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  • Writer's pictureFatjax

29 || Its Getting Chilly

Updated: Nov 23, 2020

A cool wind began blowing from the North with increasing regularity; it was time to leave our New England summer home and head south.

New York & Isle De Lewis Yacht Clubs in Newport - taken from Fatjax's summer anchorage.

Newport had been our (the boat and I) home for over three months. Initially it was a great place to wait until Jacqueline returned from the UK, but with C-19 restrictions remaining, return never became possible. So, I decided to use the time to push on with some of the boat projects. Maybe details later when/if I have finished some!

Passing Block Island - quickly

The goal was to get to Antigua! An island that was welcoming yachts and had direct flights to the UK - somewhere I could fly home from and more importantly Jacqueline could return to.

However it was too early to head to the Caribbean as the tropical storm season was still active. So a partial move South back to The Chesapeake Bay was the plan.

Makes for easy navigation!

It is 350 miles from Newport to the mouth of Chesapeake Bay and another 35 up to Deltaville. The options were six or seven long day sails or a single 48 hour hit. The hit was the obvious choice - I had to sail the boat 1600 miles to Antigua in a few weeks: the hit would be the perfect trial run.

A perfect weather window soon appeared. No wind for a few hours followed by 25 knot broad reach for 12 hours, which would then disappear by midnight and fill in off the land with 12 knots.

It was great to be sailing again. And to be reminded that Fatjax is not a floating caravan. I thought I had done my homework / passage planning - weather looked ok, the route was straightforward and out of the Gulf Stream, but…….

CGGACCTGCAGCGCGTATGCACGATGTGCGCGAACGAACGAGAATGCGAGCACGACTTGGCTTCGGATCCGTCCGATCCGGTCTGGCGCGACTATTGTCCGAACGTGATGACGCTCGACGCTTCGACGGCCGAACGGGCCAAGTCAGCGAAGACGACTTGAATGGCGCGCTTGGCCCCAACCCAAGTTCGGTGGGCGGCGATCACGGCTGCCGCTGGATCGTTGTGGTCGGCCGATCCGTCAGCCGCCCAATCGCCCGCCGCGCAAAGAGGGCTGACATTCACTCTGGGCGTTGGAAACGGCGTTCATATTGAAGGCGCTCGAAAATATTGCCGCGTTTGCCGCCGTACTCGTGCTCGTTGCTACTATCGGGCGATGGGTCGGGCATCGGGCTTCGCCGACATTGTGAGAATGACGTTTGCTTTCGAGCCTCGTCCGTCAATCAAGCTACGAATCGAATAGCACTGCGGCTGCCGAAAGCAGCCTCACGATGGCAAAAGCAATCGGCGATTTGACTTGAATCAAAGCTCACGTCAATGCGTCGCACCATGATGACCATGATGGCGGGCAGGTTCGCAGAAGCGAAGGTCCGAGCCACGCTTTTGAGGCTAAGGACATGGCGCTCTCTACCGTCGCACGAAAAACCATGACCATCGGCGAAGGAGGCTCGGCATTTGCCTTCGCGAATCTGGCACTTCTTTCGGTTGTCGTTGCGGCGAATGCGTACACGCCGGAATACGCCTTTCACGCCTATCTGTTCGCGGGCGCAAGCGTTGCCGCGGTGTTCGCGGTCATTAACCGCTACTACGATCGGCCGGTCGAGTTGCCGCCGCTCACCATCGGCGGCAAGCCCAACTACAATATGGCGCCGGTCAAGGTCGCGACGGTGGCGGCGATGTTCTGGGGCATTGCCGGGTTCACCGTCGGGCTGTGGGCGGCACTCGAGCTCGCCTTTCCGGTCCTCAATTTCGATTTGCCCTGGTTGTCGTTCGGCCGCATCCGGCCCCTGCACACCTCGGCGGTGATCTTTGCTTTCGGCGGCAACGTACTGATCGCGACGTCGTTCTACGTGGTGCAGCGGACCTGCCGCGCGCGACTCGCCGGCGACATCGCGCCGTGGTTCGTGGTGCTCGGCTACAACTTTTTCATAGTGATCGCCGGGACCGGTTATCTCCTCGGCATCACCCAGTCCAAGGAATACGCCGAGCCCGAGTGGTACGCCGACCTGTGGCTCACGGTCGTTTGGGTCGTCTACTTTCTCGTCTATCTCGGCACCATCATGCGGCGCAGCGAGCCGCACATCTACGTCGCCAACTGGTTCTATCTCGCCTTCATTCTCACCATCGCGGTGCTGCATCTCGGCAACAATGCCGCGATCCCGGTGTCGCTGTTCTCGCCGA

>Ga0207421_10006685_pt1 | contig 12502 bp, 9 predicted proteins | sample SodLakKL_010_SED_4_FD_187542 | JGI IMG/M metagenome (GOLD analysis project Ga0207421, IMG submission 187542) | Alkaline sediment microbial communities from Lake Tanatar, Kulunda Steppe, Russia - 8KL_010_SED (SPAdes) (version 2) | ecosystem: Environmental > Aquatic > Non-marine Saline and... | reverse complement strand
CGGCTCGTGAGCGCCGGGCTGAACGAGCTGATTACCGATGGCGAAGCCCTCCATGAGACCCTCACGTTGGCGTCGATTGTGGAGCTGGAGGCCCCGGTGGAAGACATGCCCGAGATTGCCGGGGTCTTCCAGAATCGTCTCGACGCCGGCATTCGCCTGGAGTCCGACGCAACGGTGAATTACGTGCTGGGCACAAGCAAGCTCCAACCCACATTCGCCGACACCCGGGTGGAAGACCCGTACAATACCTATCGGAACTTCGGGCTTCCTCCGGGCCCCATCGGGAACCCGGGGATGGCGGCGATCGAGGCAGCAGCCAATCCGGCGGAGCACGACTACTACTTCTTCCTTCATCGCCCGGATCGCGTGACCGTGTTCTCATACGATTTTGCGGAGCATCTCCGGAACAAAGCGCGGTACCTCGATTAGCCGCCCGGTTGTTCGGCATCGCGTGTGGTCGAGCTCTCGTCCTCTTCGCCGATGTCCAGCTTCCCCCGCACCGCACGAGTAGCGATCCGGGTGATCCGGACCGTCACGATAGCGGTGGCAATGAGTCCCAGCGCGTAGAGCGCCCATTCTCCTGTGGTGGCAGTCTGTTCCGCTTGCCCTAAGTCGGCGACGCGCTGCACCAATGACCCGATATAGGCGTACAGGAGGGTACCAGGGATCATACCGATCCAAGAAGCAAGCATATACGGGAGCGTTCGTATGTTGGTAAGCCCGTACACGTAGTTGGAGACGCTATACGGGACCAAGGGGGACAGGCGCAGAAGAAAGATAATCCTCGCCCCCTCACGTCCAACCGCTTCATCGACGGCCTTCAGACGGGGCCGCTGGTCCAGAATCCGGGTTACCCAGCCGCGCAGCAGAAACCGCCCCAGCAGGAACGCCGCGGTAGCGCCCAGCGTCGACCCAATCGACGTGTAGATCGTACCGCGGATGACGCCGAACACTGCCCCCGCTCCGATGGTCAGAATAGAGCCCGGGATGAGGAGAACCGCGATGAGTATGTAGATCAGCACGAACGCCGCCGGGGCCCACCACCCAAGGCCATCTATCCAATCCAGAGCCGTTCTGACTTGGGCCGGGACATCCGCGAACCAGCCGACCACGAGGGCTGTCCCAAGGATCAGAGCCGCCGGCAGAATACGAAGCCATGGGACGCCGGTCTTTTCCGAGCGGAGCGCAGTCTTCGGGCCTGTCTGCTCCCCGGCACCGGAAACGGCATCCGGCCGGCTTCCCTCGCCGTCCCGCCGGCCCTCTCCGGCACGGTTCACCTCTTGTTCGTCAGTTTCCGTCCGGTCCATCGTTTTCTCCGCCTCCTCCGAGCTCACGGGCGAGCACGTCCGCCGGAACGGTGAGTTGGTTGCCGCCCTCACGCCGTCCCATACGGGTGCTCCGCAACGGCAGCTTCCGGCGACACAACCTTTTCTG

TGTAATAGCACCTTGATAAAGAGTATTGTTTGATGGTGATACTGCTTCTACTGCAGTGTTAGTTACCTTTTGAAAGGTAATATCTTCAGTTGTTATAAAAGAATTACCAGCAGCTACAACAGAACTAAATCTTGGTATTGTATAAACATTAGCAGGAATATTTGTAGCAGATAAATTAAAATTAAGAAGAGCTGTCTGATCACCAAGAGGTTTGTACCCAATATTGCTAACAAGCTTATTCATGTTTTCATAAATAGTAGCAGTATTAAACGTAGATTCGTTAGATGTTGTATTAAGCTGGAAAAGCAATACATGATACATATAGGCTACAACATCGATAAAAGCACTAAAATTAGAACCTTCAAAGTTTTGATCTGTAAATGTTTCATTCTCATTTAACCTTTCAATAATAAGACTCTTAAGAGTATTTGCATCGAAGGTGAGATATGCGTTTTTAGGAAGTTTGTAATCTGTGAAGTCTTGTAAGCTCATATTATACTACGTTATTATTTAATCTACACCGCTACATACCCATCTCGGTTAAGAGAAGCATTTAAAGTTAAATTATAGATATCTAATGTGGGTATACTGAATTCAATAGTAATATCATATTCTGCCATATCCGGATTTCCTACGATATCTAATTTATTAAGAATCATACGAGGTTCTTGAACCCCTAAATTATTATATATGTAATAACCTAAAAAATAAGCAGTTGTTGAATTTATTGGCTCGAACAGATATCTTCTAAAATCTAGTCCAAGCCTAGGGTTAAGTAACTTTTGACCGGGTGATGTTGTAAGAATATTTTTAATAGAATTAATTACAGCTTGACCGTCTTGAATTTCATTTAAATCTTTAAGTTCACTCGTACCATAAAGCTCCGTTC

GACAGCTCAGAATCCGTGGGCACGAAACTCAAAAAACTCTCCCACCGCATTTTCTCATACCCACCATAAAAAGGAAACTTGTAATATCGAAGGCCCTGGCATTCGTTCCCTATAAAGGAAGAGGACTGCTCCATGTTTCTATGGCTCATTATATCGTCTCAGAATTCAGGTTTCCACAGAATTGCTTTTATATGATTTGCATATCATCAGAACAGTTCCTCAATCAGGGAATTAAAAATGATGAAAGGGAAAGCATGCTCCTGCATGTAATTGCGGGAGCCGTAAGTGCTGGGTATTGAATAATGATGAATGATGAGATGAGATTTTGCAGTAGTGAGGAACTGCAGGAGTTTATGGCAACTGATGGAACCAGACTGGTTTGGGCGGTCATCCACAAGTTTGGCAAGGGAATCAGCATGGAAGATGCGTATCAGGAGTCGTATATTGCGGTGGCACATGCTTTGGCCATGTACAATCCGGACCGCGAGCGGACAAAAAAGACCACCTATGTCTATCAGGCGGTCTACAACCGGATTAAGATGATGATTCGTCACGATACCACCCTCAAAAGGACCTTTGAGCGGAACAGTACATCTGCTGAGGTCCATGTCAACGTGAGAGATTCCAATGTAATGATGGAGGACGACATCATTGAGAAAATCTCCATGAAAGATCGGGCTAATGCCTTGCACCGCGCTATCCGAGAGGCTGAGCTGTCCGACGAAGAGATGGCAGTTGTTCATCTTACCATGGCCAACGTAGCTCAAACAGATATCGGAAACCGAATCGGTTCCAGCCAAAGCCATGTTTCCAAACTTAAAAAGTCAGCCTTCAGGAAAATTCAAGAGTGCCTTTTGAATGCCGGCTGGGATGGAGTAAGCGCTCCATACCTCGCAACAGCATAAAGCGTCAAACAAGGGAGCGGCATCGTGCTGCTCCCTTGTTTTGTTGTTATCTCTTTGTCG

I have never seen so many Trawlers. Large offshore trawlers criss-crossing each other, the ships, and me. All following the fish as if completely blinkered to other vessels. To make matters more interesting, they were stretched along a 250 corridor which just happen to be the one I was sailing down. So no rest for the navigator or the helm or anyone. There was no telling where and when they would turn. One minute all safe - then a minute later 2 or 4 would turn 180 deg onto collision course as if I didn’t exist. And they always had right of way……they were bigger.

So the trial was certainly testing. And to top it off I was sick over a 5 hour period. Think something I ate or could have been nerves, cold (yes it was cold) and lack of sleep. But whatever it was it didn’t help, but did make me feel for Jacqueline and others who suffer occasionally.

But in between the trawlers, the cold, sickness and being a little tired there was all the magic of offshore sailing - some not expected!! (see below)

We came into the Chesapeake Bay at 5 am picking up a 25 knot blast (not forecast) coming down the Chesapeake - we were going up. Finally dropped anchor in a very quiet calm Fishing bay at midday - 52 hours from leaving Newport.

NOTE - There are two blogs missing - 28 & 29 - On Jacqueline's Desk!

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Oct 11, 2020

You must be knackered after that voyage?


Oct 09, 2020

Well done Iain! Great passage and what a good start for your journey South to Antigua which from memory will be an excellent spot to be based. C had all the family news from J when they facetimed earlier this week.

Travel well!


Oct 09, 2020

Great courage Iain, congrats and good to hear from you. Goretti

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